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This Week in Tech History: First Color TV Sets & Release of Windows 3.0

On this edition of "This Week in Tech History", Chris tells us of the first color TV sets that we made available to the public as well as the introduction of Microsoft Windows 3.0.

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This week in 1857 – Elisha Otis installed his first elevator in New York City at 488 Broadway.

rca color tvIn 1954 – The Radio Corporation of America (RCA) began commercial production of TV sets that were equipped to receive programs in color. To buy one of those   sets, consumers spent upwards of $1,000. Now, that would be about $8,500 today.selectavision ad

1981 – RCA put its SelectaVision videodisc players on the market. Soon, the product was called “the Edsel of the entertainment field” after the Ford Edsel automobile which was a dismal failure. The units cost $500 and the videodiscs about $15 each. The combination failed to catch the consumer’s fancy.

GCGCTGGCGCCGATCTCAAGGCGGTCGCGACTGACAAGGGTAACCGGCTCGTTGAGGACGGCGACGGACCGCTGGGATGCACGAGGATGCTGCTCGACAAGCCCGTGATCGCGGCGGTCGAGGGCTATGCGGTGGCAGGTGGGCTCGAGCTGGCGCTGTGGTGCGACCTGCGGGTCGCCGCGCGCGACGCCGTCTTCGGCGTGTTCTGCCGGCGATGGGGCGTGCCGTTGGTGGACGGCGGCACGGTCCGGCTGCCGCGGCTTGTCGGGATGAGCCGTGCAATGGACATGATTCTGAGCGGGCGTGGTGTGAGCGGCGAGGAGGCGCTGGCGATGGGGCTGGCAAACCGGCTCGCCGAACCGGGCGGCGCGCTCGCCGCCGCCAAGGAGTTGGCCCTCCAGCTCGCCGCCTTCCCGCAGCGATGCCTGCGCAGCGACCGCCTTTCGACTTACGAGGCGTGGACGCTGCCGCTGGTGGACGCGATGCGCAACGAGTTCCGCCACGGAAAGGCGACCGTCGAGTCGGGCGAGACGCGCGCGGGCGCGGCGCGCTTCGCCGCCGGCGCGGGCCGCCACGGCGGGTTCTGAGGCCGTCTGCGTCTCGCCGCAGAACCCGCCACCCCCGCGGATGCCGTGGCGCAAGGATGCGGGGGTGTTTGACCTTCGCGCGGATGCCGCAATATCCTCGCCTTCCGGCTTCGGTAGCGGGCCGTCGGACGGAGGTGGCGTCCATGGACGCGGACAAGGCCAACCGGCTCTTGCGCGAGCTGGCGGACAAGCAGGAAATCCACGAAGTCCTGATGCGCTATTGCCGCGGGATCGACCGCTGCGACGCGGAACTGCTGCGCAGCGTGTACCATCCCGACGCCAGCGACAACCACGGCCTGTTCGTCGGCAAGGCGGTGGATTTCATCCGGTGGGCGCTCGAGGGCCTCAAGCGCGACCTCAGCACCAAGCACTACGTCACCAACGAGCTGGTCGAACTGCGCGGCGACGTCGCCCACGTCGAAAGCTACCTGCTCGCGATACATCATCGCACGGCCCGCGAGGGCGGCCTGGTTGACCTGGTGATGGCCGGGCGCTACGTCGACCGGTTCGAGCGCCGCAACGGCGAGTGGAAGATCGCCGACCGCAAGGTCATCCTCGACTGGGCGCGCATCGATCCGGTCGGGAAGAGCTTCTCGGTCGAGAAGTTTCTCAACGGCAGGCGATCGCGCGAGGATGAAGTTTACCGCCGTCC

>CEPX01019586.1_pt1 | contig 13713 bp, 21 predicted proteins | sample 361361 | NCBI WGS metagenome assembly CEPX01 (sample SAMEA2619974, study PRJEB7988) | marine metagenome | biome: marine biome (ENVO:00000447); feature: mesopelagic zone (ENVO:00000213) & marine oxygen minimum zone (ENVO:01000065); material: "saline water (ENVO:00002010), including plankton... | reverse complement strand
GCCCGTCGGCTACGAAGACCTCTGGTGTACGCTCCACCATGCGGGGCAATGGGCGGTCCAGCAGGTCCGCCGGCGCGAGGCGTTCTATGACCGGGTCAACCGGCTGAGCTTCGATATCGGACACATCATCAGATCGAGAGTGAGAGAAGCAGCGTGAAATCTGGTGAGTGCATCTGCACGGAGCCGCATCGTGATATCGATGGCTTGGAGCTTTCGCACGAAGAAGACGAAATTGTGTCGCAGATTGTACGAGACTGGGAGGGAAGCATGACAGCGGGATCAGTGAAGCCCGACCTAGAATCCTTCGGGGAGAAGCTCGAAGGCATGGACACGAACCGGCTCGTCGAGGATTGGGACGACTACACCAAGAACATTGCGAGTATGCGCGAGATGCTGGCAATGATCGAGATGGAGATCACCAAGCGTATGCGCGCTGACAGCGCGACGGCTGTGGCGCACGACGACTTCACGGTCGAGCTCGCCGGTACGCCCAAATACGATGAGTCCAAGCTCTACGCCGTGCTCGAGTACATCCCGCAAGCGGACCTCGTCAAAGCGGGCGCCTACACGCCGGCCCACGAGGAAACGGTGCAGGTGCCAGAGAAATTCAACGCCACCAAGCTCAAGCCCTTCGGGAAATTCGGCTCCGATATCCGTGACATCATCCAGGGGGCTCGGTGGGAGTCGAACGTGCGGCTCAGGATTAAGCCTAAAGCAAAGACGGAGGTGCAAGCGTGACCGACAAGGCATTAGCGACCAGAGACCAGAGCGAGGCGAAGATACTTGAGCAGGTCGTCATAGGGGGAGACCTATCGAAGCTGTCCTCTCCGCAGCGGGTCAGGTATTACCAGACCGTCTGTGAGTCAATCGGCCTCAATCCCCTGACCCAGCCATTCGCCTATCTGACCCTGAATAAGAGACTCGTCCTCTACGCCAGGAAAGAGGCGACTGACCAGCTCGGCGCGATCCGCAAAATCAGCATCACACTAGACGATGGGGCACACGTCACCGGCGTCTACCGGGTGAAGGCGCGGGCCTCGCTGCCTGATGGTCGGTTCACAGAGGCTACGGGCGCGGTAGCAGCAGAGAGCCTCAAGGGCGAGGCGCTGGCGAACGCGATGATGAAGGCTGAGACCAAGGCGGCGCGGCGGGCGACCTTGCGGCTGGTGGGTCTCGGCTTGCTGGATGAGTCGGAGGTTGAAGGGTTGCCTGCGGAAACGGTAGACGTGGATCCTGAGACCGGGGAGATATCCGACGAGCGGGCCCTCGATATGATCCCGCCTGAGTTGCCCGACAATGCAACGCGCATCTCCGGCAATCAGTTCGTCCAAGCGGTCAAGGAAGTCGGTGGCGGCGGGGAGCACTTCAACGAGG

1985 – IBM announced that it was planning to stop making the PCjr consumer-oriented computer. The machine had been expected to dominate the home Ibm_pcjr_with_display2computer market but didn’t quite live up to those expectations. In the 16 months that the PCjr was on the market, only 240,000 units were sold.

And this week in 1990 – Microsoft Windows 3.0 was released. This version offered dramatic performance increases for Windows applications.

Written by Chris Graveline

Chris has covered consumer technology for over 20 years. He is the host of This Week in Tech History as well as a regular co-host on "Into Tomorrow with Dave Graveline" and our Technical Director.

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